The William Wells Civil War memorial statue in Battery Park, Burlington, VT, stands on a spot overlooking Lake Champlain where once 13 cannons were placed for the protection of the city during the War of 1812. The original of this statue stands on the battlefield in Gettysburg, PA. Who was Wells and how did this former Kimball Union student (1856-57) come to be honored with two grand statues, with one at an historical battle site, and a Congressional Medal of Honor?
Wells was born in 1837 in Waterbury, VT. His father was a prominent businessman who served in the state legislature. After Wells left KUA, he worked for his father until the outbreak of the Civil War when he and three of his six brothers enlisted. Wells helped raise Company C, First Vermont Cavalry Regiment in 1861 and was elected second lieutenant and a month later, captain. He rose quickly in the military having been promoted to major in 1863, colonel in 1864, awarded the brevet rank of brigadier general of volunteers in February 1865 and brevet major general “for gallant and meritorious service” in March 1865. Through the recommendations of Generals Sheridan and Custer, he was commissioned brigadier general in May 1865 for his brilliant service.
Although his military career was brilliant, there were moments of calamity, and a little dark humor, such as the time when his life could have ended at the hands of John Mosby, the “Gray Ghost” of the Confederate Cavalry in Virginia. David F. Cross in his essay, A Tale of Two Statues, tells the story. “On March 17, 1863, Mosby raided the federal outpost at Herndon Station, Virginia. His Rangers surprised troopers of the FVC and captured two dozen Vermonters. It so happened that Wells was visiting the post to investigate complaints that federal troopers were stealing from the local citizenry. Major Wells, accompanied by Captain Robert Scofield, Jr. and Lt. Perley C. J. Cheney, was enjoying lunch across the road from the station at the home of Nat Hanna with the commander of the post, Lt. Alexander G. Watson. Mosby recalled, ‘We saw four finely-equipped horses tied in front of a near-by house. My men at once rushed to find the riders. They found a table spread with lunch. One of the men ran up-stairs where it was pitch dark; he called but got no answer. As a pistol shot could do no harm, he fired into the darkness. The flash of the pistol in his face caused one of the Yankees to move, and he descended through the ceiling. He had stepped on the lathing and caved it in. After he was brushed off, we saw that he was a major. The three other officers who were with him came out of their holes and surrendered. My men appropriated the lunch by right of war.’” Wells spent seven weeks in Libby Prison before returning to his regiment and the Battle of Gettysburg where he replaced the fallen General Farnsworth. In a letter home, Wells described his part in the battle.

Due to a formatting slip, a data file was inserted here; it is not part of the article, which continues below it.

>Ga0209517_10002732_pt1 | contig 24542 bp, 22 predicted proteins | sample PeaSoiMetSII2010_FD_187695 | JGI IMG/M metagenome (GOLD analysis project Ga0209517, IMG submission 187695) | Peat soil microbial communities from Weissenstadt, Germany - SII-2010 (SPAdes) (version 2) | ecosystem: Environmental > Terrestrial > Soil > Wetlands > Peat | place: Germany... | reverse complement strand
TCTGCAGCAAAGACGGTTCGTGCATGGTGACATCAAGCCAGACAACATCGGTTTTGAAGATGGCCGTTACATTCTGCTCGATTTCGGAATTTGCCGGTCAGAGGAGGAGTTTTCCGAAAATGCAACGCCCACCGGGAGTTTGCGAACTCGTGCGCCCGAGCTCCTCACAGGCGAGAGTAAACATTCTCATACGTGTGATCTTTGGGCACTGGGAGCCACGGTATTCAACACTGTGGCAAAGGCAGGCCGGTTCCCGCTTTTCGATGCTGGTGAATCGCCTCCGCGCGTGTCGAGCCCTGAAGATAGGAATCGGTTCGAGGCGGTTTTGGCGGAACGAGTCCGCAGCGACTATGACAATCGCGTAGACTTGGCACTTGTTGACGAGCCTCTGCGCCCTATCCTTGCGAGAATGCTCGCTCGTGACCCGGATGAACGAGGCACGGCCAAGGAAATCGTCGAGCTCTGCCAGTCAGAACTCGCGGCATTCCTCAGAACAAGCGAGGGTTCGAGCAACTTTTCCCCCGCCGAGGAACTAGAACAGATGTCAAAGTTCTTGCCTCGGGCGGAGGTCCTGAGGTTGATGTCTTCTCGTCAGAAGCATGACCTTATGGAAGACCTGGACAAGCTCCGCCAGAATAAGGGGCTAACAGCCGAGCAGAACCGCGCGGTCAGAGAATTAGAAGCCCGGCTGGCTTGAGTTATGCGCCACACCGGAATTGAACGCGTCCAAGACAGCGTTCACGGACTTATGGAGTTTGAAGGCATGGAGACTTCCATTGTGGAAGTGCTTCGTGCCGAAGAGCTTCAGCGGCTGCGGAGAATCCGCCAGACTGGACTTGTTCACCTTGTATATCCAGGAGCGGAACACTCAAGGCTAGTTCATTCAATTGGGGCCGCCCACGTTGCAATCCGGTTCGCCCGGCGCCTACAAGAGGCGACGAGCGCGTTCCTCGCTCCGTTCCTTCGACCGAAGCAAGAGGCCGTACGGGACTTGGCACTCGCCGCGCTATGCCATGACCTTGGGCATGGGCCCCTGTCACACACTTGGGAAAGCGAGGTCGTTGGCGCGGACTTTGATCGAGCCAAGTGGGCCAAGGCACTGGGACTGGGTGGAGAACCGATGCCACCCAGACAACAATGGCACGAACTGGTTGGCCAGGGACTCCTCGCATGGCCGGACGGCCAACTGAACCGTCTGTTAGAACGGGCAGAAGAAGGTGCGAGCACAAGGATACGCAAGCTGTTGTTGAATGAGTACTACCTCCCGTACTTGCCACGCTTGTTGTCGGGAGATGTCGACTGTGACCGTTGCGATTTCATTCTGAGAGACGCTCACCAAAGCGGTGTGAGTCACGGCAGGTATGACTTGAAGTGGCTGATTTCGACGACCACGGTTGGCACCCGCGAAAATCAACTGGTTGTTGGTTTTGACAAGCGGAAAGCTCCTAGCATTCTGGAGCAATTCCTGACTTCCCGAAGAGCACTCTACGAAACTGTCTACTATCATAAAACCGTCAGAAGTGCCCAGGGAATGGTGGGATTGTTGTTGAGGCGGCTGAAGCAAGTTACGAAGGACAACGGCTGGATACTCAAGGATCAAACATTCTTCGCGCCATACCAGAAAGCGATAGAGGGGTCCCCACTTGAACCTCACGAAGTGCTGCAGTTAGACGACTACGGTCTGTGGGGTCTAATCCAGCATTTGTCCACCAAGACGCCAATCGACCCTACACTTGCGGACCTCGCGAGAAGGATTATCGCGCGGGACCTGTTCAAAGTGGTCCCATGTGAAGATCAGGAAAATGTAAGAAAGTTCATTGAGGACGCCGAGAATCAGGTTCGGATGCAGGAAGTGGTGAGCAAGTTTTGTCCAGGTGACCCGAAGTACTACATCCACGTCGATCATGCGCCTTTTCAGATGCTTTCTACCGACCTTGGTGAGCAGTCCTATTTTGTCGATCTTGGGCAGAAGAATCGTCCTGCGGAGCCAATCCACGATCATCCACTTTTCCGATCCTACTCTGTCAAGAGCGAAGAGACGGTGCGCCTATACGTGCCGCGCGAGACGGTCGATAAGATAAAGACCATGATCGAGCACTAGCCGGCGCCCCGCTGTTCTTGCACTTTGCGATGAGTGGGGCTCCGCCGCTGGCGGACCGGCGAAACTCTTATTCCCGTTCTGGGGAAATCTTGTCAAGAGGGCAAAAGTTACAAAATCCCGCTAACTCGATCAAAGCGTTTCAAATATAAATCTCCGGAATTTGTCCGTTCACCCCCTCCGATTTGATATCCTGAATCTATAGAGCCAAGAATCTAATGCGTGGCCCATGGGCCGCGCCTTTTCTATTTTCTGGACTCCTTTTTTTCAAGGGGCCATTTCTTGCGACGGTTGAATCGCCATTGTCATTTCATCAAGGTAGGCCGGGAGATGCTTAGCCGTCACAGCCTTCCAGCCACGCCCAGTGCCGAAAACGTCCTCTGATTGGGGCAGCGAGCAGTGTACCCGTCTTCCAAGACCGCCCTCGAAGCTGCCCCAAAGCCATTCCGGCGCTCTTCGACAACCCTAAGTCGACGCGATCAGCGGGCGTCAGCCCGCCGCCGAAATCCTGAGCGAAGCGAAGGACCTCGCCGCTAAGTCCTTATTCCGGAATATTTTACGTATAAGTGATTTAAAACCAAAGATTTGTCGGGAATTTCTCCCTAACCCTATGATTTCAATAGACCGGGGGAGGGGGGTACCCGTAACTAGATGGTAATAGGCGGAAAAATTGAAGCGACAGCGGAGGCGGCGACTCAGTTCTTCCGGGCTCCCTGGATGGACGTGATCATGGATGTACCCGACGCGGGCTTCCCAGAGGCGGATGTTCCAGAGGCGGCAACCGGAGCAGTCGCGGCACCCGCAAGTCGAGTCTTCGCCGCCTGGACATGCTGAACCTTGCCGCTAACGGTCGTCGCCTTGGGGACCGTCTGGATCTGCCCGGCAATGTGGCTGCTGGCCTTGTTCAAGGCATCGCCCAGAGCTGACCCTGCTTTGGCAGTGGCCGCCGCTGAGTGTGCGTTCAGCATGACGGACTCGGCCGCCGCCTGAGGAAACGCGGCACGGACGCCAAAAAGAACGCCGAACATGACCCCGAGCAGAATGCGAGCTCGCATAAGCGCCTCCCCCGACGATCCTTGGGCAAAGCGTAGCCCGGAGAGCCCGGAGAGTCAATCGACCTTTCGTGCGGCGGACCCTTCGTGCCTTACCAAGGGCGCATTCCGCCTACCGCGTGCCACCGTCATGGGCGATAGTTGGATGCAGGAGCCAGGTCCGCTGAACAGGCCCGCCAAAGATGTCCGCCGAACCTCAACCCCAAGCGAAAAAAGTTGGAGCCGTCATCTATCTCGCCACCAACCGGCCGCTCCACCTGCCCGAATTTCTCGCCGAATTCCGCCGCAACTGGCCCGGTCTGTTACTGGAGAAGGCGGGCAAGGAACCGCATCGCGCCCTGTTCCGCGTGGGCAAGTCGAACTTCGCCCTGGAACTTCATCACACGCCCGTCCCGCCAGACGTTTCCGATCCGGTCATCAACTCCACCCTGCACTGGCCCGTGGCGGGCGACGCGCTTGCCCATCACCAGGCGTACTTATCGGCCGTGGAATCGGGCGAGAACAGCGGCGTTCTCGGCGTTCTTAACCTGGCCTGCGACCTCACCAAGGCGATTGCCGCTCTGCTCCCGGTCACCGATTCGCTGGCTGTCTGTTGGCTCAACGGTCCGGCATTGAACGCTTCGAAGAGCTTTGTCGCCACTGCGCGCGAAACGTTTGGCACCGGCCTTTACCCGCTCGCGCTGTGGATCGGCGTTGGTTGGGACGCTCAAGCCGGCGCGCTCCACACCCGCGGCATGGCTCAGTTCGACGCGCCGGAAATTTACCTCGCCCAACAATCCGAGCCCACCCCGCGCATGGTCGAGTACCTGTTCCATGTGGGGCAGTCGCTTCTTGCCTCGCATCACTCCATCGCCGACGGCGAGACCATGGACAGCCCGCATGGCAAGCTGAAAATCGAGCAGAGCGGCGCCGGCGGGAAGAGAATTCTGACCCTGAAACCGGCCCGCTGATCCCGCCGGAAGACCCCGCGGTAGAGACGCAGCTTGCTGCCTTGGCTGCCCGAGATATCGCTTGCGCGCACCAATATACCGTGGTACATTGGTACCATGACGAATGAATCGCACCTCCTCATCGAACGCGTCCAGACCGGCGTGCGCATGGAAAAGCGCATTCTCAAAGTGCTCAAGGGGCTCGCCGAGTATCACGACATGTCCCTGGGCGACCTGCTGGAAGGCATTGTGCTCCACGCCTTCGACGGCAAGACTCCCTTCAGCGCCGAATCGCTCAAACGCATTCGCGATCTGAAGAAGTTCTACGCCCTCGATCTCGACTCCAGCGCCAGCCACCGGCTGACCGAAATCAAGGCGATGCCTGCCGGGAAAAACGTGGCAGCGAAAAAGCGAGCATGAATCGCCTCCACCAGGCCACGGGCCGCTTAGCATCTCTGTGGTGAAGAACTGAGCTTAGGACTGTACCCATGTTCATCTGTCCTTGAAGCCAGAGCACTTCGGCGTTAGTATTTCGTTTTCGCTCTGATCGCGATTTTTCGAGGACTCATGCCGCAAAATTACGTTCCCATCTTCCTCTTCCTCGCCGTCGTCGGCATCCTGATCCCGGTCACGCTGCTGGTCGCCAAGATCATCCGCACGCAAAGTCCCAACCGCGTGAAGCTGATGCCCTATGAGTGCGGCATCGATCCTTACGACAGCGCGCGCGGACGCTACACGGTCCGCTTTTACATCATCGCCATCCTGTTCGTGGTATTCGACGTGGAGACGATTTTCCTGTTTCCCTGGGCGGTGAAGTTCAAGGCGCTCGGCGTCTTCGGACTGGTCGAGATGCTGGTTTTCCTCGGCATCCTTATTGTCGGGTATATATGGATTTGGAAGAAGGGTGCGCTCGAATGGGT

Dear Parents In the afternoon My Battalion B. H. A & G made a charge. Also the 1st [West] Va made one on our left. Genl Farnsworth led my Battalion in the Charge. We charged over rocks over stone walls & fences. Drove in 200 Infantry. Captured 30 or 40 Prisoners. Genl F was dismounted. One of Co C Men gave up his horse to him. The Genl was wounded. I have not seen him since. It was reported that he was wounded but in our Lines. … He is a fine officer. We charged about 1 [written over with a “2”] miles until we ran onto a Brigade of Infantry stationed behind a Stone wall in the woods. They opened on us, killed some horses & Captured some men. When we fell back we met Cos L & E & F who were sent to support us. . . . Officers & men behaved themselves gallantly.”
Wells was wounded by saber cuts in Maryland, and by a shell fragment at Culpeper Court House, Virginia. After recovery he went on to lead his company in other battles and eventually commanded the FVC and led it into the Shenandoah Valley under General Sheridan. In September Wells assumed command of the brigade and sometimes the entire Third Division. He was the last commander of General Sheridan’s Corps.
Wells left the army in January 1866 and returned to Waterbury and to the family wholesale drug business that moved to Burlington in 1868 and became Wells, Richardson & Co. pharmaceutical company in 1872. Always an active veteran, he was involved in many of their affairs including being a founder and first president of the Vermont Veterans Home. In 1891, Wells was one of several Vermont veterans recommended to receive the Medal of Honor. It came to him seven months before his death in 1892 at the age of 54. The Burlington Free Press commented, “In the death of Gen. Wells which . . . brought sorrow to so many hearts, the city of Burlington lost one of it foremost citizens and the State of Vermont one of its worthiest, best known and universally respected citizens.” A large and grand funeral was held for him with many veterans in attendance.
A delegation from the FVCS journeyed to Gettysburg in the autumn of 1910 to confer with the GettysburgNational Military Park Commission, and the War Department promptly granted a site for a monument to Wells. In December 1912, Governor Allen M. Fletcher approved an act of the Vermont legislature that appropriated the sum of $6,000 “for the purpose of erecting a monument on the battlefield of Gettysburg . . . commemorating the services and perpetuating the memory of General William Wells and the officers and enlisted men of the First Regiment, Vermont Cavalry.”